I guess all I'm getting at is that the scenario you proposed isn't even something the vast majority of pro-lifers are trying to get outlawed, so it's not exactly the quandry you're making it out to be.

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Actually, according to Ms. Stanek (whom I just spoke with on the differences), the Federal ban mostly applies civil penalties whereas the state one would also apply criminal penalties. It also means having more law enforcement (state and federal) and more prosecutors. If you're serious about putting teeth into these laws and giving these kids every chance at life, you've got to have real penalties for breaking the law.

OK. While I don't really want to quibble on this too much, it seems that the 1975 law already had teeth. Maybe not.

The point is though, the way the law was being interpreted in Illinois, the abortionist was getting off the hook with what had become, effectively, a wide open loophole. Every effort was not being made to help these babies...it was left up to the abortionist to make a judgment call (before the abortion had even taken place) as to what the likelihood of a viable baby being surviving would be before he even had to have a 2nd doctor there. The new law tightened that up by requiring the second doctor there when a live birth was possible and gave that doctor the power to make assess the child after the procedure, not the abortionist.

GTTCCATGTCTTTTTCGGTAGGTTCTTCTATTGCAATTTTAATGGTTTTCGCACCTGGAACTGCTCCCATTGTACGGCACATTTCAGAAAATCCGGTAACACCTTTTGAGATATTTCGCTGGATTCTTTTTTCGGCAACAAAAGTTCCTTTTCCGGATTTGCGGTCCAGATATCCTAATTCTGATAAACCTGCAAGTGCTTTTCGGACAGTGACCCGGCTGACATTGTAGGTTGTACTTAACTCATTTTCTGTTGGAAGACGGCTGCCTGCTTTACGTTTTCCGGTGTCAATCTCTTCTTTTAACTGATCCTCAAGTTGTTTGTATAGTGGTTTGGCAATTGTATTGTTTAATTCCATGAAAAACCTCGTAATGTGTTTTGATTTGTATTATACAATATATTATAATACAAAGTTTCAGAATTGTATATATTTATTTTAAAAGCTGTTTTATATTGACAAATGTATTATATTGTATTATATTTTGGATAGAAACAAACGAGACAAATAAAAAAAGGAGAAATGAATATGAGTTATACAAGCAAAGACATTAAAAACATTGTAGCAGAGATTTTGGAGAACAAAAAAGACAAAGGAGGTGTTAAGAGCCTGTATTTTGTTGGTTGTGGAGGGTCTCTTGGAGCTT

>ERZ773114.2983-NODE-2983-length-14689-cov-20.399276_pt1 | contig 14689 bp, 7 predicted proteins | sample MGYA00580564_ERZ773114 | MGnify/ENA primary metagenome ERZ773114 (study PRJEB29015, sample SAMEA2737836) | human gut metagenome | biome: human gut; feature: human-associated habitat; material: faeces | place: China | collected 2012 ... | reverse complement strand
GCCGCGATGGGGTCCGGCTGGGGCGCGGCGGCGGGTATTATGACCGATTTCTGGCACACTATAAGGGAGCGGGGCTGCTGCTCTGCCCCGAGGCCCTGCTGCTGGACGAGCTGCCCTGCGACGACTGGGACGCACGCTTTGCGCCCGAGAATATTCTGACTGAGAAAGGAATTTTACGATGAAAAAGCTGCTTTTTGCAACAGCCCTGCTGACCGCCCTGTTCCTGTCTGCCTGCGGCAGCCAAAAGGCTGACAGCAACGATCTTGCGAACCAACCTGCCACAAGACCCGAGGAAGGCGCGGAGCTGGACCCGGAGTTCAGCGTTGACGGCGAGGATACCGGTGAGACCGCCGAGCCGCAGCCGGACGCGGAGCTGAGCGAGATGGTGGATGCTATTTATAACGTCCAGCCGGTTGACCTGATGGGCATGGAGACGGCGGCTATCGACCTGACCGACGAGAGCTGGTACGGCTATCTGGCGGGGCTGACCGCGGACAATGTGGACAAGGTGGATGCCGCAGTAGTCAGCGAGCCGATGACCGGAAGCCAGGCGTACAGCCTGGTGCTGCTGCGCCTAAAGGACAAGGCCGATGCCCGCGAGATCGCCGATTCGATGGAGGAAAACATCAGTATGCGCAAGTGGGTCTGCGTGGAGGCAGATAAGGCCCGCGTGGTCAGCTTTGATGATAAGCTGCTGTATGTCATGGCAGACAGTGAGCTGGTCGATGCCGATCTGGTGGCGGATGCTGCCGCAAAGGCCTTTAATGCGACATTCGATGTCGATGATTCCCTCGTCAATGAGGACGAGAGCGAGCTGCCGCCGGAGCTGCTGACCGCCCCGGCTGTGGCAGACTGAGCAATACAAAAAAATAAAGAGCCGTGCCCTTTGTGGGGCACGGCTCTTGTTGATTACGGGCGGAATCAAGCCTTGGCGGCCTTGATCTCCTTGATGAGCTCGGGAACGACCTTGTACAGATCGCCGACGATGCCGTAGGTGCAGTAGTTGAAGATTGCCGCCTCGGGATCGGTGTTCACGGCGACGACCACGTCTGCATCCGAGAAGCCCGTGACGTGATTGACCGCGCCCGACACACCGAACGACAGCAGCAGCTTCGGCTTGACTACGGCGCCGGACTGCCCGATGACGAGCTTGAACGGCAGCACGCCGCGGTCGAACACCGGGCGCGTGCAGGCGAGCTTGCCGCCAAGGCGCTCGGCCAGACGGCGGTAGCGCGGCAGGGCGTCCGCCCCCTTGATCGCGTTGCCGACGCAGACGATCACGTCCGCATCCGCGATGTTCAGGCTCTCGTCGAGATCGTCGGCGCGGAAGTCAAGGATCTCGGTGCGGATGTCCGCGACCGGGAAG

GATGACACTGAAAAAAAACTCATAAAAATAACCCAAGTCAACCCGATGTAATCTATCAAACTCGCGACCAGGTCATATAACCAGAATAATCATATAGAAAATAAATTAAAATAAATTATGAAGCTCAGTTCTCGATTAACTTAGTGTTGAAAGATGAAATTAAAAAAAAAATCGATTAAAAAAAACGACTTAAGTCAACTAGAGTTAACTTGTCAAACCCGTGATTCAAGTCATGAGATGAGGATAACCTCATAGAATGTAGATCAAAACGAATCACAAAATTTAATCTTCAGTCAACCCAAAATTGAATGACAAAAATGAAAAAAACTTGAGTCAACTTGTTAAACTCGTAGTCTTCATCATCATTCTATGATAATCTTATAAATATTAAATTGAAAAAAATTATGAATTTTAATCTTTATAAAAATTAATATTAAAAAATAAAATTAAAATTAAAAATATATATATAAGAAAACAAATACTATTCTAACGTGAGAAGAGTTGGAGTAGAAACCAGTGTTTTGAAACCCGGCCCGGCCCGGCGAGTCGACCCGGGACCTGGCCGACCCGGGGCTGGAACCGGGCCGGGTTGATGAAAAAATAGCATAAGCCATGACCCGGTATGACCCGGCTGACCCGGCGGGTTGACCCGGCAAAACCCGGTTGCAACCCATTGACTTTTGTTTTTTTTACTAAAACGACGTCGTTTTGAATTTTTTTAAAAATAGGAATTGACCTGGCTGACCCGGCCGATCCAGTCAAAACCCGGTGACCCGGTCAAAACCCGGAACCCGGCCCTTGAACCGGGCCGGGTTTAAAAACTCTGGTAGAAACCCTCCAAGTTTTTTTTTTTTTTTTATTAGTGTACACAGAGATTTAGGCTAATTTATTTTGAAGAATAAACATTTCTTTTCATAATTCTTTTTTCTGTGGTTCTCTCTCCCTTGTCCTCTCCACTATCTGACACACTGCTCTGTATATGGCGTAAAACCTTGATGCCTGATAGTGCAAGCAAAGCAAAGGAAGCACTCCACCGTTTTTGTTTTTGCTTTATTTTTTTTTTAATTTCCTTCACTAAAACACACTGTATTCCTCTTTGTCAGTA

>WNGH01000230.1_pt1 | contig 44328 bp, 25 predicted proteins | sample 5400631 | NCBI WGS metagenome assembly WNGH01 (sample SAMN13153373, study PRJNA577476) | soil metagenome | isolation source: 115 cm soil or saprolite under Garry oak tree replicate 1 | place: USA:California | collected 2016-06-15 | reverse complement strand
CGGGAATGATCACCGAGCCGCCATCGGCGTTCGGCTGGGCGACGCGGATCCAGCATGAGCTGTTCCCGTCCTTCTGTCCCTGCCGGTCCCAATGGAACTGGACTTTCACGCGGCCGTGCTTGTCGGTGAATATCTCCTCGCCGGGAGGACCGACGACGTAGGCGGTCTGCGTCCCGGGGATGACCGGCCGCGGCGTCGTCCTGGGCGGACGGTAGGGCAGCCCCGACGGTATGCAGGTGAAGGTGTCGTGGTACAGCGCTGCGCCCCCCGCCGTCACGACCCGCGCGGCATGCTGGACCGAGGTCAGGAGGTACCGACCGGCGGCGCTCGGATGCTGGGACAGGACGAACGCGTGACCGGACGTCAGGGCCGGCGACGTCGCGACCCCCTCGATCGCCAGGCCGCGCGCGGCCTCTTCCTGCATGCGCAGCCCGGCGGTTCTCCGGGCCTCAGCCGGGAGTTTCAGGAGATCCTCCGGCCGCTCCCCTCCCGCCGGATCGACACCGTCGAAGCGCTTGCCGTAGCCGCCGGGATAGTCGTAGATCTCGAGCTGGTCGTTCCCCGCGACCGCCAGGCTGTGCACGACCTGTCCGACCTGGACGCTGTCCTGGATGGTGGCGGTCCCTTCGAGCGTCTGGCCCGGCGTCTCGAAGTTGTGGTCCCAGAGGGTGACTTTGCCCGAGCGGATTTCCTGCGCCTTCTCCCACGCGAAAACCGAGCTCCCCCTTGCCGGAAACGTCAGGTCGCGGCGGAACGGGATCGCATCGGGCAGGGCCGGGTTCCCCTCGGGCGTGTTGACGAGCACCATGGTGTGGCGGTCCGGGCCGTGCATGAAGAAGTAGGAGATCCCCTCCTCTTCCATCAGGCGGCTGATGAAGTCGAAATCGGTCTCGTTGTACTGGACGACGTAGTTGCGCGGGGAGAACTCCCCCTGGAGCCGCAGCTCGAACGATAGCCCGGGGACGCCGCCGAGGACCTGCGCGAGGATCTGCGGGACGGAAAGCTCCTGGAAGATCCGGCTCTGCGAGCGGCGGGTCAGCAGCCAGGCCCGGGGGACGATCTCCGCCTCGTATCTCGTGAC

Ms. Stanek and others were witnesses to these things happening, repeatedly, in Illinois. I think if the 1975 law were strong enough, she would know.

This sounds like saying the same thing in a different way. "Likelihood of a viable baby" vs. "live birth was possible." It sounds like a distinction without a difference. Again, the 1975 law:

(2) (a) No abortion shall be performed or induced when the fetus is viable unless there is in attendance a physician other than the physician performing or inducing the abortion who shall take control of and provide immediate medical care for any child born alive as a result of the abortion. This requirement shall not apply when, in the medical judgment of the physician performing or inducing the abortion based on the particular facts of the case before him, there exists a medical emergency; in such a case, the physician shall describe the basis of this judgment on the form prescribed by Section 10 of this Act. Any physician who intentionally performs or induces such an abortion and who intentionally, knowingly, or recklessly fails to arrange for the attendance of such a second physician in violation of Section 6(2)(a) commits a Class 3 felony.